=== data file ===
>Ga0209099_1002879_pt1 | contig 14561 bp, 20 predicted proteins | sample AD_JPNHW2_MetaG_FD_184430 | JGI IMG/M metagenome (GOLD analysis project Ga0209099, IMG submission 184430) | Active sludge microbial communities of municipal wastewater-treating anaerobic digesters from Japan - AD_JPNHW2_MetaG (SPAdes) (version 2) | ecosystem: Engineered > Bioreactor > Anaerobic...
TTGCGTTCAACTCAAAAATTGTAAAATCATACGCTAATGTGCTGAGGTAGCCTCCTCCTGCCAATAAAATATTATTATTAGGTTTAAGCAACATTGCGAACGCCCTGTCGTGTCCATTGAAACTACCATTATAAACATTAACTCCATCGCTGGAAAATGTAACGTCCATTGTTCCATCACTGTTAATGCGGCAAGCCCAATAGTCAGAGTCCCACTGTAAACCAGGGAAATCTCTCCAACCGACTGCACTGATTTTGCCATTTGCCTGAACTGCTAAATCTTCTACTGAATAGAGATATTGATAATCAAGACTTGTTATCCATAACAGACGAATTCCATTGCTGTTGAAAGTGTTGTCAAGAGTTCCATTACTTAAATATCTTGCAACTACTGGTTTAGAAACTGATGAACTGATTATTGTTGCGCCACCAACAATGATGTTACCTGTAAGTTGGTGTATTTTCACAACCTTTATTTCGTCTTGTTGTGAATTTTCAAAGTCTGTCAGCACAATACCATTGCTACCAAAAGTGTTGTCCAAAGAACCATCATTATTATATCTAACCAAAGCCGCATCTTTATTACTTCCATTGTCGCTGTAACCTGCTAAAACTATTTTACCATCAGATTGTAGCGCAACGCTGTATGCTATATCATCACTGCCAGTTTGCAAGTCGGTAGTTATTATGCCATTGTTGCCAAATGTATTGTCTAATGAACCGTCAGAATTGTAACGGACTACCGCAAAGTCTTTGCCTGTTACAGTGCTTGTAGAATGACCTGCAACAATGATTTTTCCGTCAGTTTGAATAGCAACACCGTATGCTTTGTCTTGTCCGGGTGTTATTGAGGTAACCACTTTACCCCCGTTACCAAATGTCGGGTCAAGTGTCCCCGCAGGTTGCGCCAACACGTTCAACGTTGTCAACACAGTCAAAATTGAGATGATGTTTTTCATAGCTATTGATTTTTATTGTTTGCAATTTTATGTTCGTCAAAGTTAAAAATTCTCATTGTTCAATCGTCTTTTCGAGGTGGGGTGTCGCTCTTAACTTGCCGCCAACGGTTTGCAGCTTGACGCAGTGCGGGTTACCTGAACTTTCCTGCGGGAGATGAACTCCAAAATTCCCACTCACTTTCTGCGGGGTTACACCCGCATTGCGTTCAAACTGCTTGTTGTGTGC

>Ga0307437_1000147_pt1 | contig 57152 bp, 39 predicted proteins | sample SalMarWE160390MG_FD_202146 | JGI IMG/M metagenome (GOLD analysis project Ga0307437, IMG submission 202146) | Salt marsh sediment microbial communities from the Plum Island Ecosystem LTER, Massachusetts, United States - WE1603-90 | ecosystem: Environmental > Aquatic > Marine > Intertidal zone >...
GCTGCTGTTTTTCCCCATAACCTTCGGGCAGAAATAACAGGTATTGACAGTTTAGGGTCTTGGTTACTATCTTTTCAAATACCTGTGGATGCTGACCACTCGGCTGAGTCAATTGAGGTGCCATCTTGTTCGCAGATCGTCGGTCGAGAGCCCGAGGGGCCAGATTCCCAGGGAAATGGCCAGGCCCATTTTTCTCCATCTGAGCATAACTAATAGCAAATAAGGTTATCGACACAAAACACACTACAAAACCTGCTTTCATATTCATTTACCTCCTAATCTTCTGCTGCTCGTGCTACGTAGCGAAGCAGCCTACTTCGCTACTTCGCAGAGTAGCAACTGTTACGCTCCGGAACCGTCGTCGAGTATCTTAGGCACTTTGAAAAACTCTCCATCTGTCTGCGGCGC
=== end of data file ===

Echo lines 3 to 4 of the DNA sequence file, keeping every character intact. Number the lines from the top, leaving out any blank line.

>Ga0307437_1000147_pt1 | contig 57152 bp, 39 predicted proteins | sample SalMarWE160390MG_FD_202146 | JGI IMG/M metagenome (GOLD analysis project Ga0307437, IMG submission 202146) | Salt marsh sediment microbial communities from the Plum Island Ecosystem LTER, Massachusetts, United States - WE1603-90 | ecosystem: Environmental > Aquatic > Marine > Intertidal zone >...
GCTGCTGTTTTTCCCCATAACCTTCGGGCAGAAATAACAGGTATTGACAGTTTAGGGTCTTGGTTACTATCTTTTCAAATACCTGTGGATGCTGACCACTCGGCTGAGTCAATTGAGGTGCCATCTTGTTCGCAGATCGTCGGTCGAGAGCCCGAGGGGCCAGATTCCCAGGGAAATGGCCAGGCCCATTTTTCTCCATCTGAGCATAACTAATAGCAAATAAGGTTATCGACACAAAACACACTACAAAACCTGCTTTCATATTCATTTACCTCCTAATCTTCTGCTGCTCGTGCTACGTAGCGAAGCAGCCTACTTCGCTACTTCGCAGAGTAGCAACTGTTACGCTCCGGAACCGTCGTCGAGTATCTTAGGCACTTTGAAAAACTCTCCATCTGTCTGCGGCGC